antennas – on top of the TV – may not be the best. Consumers having trouble with digital TV
reception should try moving their antennas to one of these locations:
• Near a window
• As high as possible
• Away from other electronic equipment, including computers, VCRs, DVD
players, converter boxes, and the television itself
• Change the direction the antenna is facing
• Rooftop antennas may be needed in some instances
Consumers may need to run the “scan” function again on their converter boxes after
moving the antenna
post #3 of 8
Why don't they also advise consumers to scan for channels at Midnight. I'm sure they would gain one or two more, then loose them during the morning, day, and evening periods.
post #4 of 8
The drawback for me is that some channels come in only occasionally, depending on the weather or whatever else; when such a channel is receivable, I rush around to every tuner in the house trying to get it added to the translation table.

A double rescan would undo all that and put me back at square one.  I'm getting WLS-DT just fine without it.
post #5 of 8
Quote:
Originally Posted by dattier View Post

The drawback for me is that some channels come in only occasionally, depending on the weather or whatever else; when such a channel is receivable, I rush around to every tuner in the house trying to get it added to the translation table.

A double rescan would undo all that and put me back at square one.* I'm getting WLS-DT just fine without it.

some CECB will let you add channels without scanning. if you know the real channel number then in a 'manual tuning' or 'edit channel' function in the setup menu you can add without any signal present.
post #6 of 8
Quote:
Originally Posted by johnpost View Post

some CECB will let you add channels without scanning. if you know the real channel number then in a 'manual tuning' or 'edit channel' function in the setup menu you can add without any signal present.

Yes, and some will let you delete a currently known channel.  If the tuner has those functions, the effect of double rescanning can be achieved on the channels where it's needed without wrecking the rest of the table.

However, I find such functions only in my CECBs and not in my television sets.  The TVs not only don't have a way to delete a channel from the scan table, but if the most recent scan reached the given channel number and found no ATSC signal there, some of them won't allow adding the station.  And let's not even open up the can of worms where the unmapped station's physical channel matches the virtual channel of a station already mapped.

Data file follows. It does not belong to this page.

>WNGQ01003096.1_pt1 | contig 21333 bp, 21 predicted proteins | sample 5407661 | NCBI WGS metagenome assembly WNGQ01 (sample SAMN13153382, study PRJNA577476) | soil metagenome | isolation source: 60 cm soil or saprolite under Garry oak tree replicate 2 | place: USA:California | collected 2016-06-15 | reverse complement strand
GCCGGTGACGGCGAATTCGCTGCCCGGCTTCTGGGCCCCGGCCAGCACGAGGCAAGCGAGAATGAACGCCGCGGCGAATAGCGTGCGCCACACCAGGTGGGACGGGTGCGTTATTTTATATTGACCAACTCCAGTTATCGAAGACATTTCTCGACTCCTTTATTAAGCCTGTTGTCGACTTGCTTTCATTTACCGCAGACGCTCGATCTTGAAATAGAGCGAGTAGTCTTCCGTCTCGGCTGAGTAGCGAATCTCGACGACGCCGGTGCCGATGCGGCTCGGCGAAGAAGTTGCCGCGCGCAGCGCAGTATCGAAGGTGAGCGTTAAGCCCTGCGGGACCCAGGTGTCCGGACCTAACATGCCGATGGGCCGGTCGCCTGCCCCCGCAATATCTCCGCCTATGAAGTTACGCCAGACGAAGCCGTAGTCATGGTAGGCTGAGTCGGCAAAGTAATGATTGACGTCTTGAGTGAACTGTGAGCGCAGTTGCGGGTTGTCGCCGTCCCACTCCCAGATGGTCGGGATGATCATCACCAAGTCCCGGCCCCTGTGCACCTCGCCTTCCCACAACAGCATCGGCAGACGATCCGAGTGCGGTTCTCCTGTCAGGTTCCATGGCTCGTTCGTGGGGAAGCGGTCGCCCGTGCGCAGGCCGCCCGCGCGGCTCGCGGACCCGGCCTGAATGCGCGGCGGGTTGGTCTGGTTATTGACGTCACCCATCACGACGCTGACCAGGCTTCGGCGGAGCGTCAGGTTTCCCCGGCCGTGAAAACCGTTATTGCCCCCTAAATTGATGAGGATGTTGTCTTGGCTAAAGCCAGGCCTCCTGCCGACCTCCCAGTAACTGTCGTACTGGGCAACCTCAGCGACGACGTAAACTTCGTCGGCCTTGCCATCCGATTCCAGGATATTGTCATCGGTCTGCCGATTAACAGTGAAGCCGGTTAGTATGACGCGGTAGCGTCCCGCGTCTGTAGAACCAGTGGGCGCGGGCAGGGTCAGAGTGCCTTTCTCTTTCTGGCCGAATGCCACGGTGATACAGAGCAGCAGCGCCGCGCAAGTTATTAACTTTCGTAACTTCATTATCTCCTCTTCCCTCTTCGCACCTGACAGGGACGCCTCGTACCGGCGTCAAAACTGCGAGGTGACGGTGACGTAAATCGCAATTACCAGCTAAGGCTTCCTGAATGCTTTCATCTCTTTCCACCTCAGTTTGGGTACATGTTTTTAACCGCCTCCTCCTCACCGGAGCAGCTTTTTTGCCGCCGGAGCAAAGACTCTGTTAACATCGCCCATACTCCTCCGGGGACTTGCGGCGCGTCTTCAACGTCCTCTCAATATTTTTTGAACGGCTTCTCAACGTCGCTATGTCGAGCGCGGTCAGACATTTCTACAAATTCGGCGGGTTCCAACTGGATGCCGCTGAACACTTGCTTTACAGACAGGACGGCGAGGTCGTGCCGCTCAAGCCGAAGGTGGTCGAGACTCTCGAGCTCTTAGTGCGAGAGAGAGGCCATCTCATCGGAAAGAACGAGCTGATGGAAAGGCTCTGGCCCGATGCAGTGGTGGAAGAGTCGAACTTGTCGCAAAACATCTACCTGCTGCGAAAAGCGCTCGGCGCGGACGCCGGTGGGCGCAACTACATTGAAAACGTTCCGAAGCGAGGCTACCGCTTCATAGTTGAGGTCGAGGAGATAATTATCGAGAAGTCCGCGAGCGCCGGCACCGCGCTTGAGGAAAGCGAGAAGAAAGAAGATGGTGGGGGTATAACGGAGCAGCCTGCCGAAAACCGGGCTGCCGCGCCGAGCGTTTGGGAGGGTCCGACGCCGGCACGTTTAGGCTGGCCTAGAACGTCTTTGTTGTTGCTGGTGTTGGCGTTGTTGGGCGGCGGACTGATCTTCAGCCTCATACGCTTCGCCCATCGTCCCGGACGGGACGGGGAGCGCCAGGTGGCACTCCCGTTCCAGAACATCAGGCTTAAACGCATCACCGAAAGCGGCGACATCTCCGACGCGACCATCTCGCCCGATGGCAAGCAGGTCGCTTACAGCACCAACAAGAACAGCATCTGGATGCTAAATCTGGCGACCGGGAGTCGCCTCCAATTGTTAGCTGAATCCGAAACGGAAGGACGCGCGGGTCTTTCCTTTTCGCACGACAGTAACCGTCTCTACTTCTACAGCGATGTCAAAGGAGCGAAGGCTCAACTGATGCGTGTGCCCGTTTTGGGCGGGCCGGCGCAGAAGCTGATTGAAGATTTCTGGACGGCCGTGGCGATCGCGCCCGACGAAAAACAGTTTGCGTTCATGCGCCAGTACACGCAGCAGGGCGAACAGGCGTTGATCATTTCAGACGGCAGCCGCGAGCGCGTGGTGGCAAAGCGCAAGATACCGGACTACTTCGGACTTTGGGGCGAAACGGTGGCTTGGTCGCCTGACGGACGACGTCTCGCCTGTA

post #7 of 8
Quote:
Originally Posted by johnpost View Post

some CECB will let you add channels without scanning. if you know the real channel number then in a 'manual tuning' or 'edit channel' function in the setup menu you can add without any signal present.

That's what caused the problems. I initially tried the "new channels" on my CECBs, to see what would happen when channels changed frequencies. The CECBs failed. They left the old, dead channels on the list. When I did a full channel scan, the problem was solved, but that wiped out the "reception only at night" channels. So now I am going to have to spend the time to reacquire those marginal channels.

I amazed the FCC, NTIA, NAB, etc. all failed to think of this eventuality when they wrote up the CECB standards.
post #8 of 8
Quote:
Originally Posted by johnpost View Post

some CECB will let you add channels without scanning. if you know the real channel number then in a 'manual tuning' or 'edit channel' function in the setup menu you can add without any signal present.

Quote:
Originally Posted by JNinCA View Post

That's what caused the problems. I initially tried the "new channels" on my CECBs, to see what would happen when channels changed frequencies. The CECBs failed. They left the old, dead channels on the list. When I did a full channel scan, the problem was solved, but that wiped out the "reception only at night" channels. So now I am going to have to spend the time to reacquire those marginal channels.

I amazed the FCC, NTIA, NAB, etc. all failed to think of this eventuality when they wrote up the CECB standards.


on some CECB when you do a 'add channel' scan it finds new real channel and links to a virtual channel, the virtual channel may be duplicated. you need to do 'edit channel' to delete the now obsolete real channel.

it isn't a failure of the CECB. the box can do total new scan. on those boxes that allow adding channel you can do an 'add channel scan' though it needs some interaction for you to tidy things up. it gives you a choice to let the box do the thinking totally or for you to interact with it. it gives you some control over the result, not a failure it is a feature.

you can add those hard to get stations with that manual tuning method.
New Posts  All Forums:Forum Nav:
  Return Home
AVS › AVS Forum › HDTV › HDTV Technical › Coupon Eligible Converter Box (CECB) › FCC says "Double Re-Scan" may add available received stations to CECBs